My co-founder’s a green card applicant who just got laid off. Now what? • TechCrunch
Here’s another edition of “Dear Sophie,” the advice column that answers immigration-related questions about working at technology companies.
“Your questions are vital to the spread of knowledge that allows people all over the world to rise above borders and pursue their dreams,” says Sophie Alcorn, a Silicon Valley immigration attorney. “Whether you’re in people ops, a founder or seeking a job in Silicon Valley, I would love to answer your questions in my next column.”
TechCrunch+ members receive access to weekly “Dear Sophie” columns; use promo code ALCORN to purchase a one- or two-year subscription for 50% off.
My co-founder and I were both laid off from Big Tech last week, and it’s the kick we needed to go all-in on our startup.
We’re both first-time founders, but my co-founder needs immigration sponsorship to maintain status with our startup.
Do we look at an O-1A in the 60-day grace period? Thanks!
— Newbie in Newark
It’s been a crazy couple of weeks and we have more Big Tech (and startup) layoffs coming. We have lots of educational resources for what to do if you were laid off and you need non-immigrant visa sponsorship or a green card. As explained in last week’s article, there are ways for laid-off immigrants to seek additional time in the U.S. to make their next move.
Apparently, almost 25% of laid-off tech workers start their own companies, but I am sure the number has historically been lower for international folks because the ball and chain of the U.S. immigration system can feel weighty.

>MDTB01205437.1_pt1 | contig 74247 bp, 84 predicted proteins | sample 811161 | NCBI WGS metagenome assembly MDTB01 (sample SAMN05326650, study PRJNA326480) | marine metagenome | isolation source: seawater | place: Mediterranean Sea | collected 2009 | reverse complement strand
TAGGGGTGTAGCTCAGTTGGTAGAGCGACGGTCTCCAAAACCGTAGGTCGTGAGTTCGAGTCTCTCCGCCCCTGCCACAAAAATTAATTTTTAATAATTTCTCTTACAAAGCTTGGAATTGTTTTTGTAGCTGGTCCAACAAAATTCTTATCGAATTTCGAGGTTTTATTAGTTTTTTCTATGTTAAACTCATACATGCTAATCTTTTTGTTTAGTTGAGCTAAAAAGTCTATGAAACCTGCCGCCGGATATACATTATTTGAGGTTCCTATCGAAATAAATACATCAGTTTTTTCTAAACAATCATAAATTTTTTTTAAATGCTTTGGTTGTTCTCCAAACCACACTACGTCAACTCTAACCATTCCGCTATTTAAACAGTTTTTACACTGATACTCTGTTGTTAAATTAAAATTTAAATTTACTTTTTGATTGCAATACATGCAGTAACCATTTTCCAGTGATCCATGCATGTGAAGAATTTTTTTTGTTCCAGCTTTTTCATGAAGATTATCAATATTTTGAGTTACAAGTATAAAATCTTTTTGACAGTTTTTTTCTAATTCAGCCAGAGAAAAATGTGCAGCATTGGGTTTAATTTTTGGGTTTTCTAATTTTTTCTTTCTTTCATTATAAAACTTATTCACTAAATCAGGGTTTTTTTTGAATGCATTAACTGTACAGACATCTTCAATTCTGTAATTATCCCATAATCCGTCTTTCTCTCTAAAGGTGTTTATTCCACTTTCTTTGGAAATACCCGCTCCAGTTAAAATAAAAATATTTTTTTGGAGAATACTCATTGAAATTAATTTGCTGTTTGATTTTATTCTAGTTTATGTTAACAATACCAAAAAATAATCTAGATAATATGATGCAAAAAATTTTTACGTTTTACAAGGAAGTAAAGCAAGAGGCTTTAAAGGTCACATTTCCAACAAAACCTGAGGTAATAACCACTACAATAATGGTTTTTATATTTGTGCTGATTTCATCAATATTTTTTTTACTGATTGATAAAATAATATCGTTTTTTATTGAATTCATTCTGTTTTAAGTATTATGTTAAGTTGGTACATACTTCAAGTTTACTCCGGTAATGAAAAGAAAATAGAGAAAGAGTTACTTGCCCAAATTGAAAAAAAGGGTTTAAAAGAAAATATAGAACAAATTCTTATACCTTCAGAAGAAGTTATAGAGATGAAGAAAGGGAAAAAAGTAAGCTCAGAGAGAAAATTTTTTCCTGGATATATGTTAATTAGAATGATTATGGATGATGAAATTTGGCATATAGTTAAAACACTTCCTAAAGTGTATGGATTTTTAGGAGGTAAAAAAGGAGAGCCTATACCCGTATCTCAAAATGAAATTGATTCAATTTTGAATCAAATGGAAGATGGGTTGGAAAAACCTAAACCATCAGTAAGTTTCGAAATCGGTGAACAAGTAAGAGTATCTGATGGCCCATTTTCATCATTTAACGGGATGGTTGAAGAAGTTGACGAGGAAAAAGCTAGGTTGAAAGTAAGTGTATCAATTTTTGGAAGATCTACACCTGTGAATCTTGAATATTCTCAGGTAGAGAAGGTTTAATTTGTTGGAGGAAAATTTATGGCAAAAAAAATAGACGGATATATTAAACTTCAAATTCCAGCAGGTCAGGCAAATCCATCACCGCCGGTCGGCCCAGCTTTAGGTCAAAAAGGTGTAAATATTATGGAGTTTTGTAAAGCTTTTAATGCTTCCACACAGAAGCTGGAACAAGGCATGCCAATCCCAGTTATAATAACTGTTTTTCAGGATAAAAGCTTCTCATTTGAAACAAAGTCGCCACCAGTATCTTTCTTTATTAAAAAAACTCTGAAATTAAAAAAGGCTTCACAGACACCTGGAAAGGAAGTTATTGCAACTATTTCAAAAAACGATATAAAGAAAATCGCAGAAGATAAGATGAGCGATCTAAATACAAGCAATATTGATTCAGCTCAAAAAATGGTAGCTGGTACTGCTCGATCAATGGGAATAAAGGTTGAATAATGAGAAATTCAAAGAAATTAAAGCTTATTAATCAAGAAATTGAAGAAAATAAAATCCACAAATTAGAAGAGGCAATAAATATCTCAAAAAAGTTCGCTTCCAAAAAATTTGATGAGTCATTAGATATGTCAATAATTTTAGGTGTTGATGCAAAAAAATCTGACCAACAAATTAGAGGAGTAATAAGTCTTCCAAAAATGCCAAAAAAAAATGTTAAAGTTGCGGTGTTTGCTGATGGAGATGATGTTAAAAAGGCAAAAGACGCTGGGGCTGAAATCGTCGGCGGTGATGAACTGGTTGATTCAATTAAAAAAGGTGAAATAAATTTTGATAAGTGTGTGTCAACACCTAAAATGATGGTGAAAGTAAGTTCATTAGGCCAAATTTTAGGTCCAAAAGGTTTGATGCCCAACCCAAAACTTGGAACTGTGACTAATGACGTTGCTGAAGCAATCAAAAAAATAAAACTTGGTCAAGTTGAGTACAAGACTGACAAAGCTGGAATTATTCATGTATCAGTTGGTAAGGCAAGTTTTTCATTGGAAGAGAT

However, there are a lot of ways that you and your co-founder can take to successfully navigate the layoff, the grace period and sponsorship at the new startup. Here’s how:
Deadlines and pathways
The 60-day grace period is discretionary. We advise conservatively that the grace period begins from the date of termination, although some laid-off individuals will continue to get paychecks for many months. Many of the layoffs are public and WARN Act notices are issued, so the Department of Homeland Security is on notice.
That said, if you need more time to set things up properly for your new startup to exist and sponsor your co-founder’s immigration, your co-founder can apply for a change of status to B visitor. As a B-1 business visitor, your co-founder can engage in certain activities legally, such as business formation and fundraising meetings, and request an additional six months of time beyond the 60-day grace period. This application process can run in parallel with immigration sponsorship by a new company.
Sometimes, you can qualify to sponsor a co-founder for an H-1B transfer so they can work at your startup if you meet the requirements. Additionally, many individuals will use the runway provided by the six months of B-1 status to build their portfolio of accomplishments to qualify for an O-1A visa for extraordinary ability. The O-1 status is available to many professionals, including founders who can demonstrate they are at the top of their field.
An O-1A is particularly advantageous for startup founders, because it can be sponsored by an agent for an itinerary of services, including advising other startups for equity, being a venture scout for a VC firm and getting paid as a contractor for speaking engagements in your field. Founders born in India or China are subject to the green card backlogs for individuals, and the O-1A can be a great stepping stone to qualify for and self-sponsor the faster EB-1A green card pathway.
For either an H-1B, TN, E-3 change of employer or a change of status to O-1A, you should be aware of the importance of setting up your company to successfully sponsor your co-founder and other hires for visas and green cards while also attracting funding from investors.